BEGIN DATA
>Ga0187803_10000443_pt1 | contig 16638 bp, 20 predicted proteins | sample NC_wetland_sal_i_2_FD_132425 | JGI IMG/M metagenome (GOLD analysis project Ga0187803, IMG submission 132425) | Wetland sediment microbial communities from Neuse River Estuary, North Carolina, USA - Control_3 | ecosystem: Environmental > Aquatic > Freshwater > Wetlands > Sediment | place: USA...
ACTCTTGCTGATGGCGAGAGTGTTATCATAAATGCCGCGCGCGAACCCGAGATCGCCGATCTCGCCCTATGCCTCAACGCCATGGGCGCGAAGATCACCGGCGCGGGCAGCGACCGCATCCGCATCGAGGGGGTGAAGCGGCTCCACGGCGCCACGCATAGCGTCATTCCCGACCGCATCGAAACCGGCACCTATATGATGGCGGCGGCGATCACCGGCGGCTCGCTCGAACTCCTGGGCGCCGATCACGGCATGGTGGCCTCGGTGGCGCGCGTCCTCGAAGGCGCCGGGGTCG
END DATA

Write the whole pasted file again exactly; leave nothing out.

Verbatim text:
>Ga0187803_10000443_pt1 | contig 16638 bp, 20 predicted proteins | sample NC_wetland_sal_i_2_FD_132425 | JGI IMG/M metagenome (GOLD analysis project Ga0187803, IMG submission 132425) | Wetland sediment microbial communities from Neuse River Estuary, North Carolina, USA - Control_3 | ecosystem: Environmental > Aquatic > Freshwater > Wetlands > Sediment | place: USA...
ACTCTTGCTGATGGCGAGAGTGTTATCATAAATGCCGCGCGCGAACCCGAGATCGCCGATCTCGCCCTATGCCTCAACGCCATGGGCGCGAAGATCACCGGCGCGGGCAGCGACCGCATCCGCATCGAGGGGGTGAAGCGGCTCCACGGCGCCACGCATAGCGTCATTCCCGACCGCATCGAAACCGGCACCTATATGATGGCGGCGGCGATCACCGGCGGCTCGCTCGAACTCCTGGGCGCCGATCACGGCATGGTGGCCTCGGTGGCGCGCGTCCTCGAAGGCGCCGGGGTCG